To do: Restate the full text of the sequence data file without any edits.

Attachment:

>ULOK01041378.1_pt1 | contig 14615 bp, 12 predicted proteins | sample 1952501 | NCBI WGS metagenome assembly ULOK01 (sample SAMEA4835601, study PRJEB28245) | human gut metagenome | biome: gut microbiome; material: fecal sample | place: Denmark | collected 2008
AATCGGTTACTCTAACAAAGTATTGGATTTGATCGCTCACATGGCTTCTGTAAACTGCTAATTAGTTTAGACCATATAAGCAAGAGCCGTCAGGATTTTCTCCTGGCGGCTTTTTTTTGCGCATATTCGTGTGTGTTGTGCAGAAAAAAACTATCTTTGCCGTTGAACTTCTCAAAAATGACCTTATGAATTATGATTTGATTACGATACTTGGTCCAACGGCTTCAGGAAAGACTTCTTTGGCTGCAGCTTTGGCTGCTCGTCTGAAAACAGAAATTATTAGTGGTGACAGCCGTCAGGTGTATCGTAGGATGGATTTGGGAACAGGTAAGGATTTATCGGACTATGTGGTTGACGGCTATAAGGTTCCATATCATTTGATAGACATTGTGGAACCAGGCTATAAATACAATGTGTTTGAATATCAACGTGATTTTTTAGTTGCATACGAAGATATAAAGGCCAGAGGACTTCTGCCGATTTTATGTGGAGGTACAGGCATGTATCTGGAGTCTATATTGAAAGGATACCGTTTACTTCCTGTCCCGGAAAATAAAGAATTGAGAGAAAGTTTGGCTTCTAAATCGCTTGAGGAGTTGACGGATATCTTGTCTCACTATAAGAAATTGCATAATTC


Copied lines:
>ULOK01041378.1_pt1 | contig 14615 bp, 12 predicted proteins | sample 1952501 | NCBI WGS metagenome assembly ULOK01 (sample SAMEA4835601, study PRJEB28245) | human gut metagenome | biome: gut microbiome; material: fecal sample | place: Denmark | collected 2008
AATCGGTTACTCTAACAAAGTATTGGATTTGATCGCTCACATGGCTTCTGTAAACTGCTAATTAGTTTAGACCATATAAGCAAGAGCCGTCAGGATTTTCTCCTGGCGGCTTTTTTTTGCGCATATTCGTGTGTGTTGTGCAGAAAAAAACTATCTTTGCCGTTGAACTTCTCAAAAATGACCTTATGAATTATGATTTGATTACGATACTTGGTCCAACGGCTTCAGGAAAGACTTCTTTGGCTGCAGCTTTGGCTGCTCGTCTGAAAACAGAAATTATTAGTGGTGACAGCCGTCAGGTGTATCGTAGGATGGATTTGGGAACAGGTAAGGATTTATCGGACTATGTGGTTGACGGCTATAAGGTTCCATATCATTTGATAGACATTGTGGAACCAGGCTATAAATACAATGTGTTTGAATATCAACGTGATTTTTTAGTTGCATACGAAGATATAAAGGCCAGAGGACTTCTGCCGATTTTATGTGGAGGTACAGGCATGTATCTGGAGTCTATATTGAAAGGATACCGTTTACTTCCTGTCCCGGAAAATAAAGAATTGAGAGAAAGTTTGGCTTCTAAATCGCTTGAGGAGTTGACGGATATCTTGTCTCACTATAAGAAATTGCATAATTC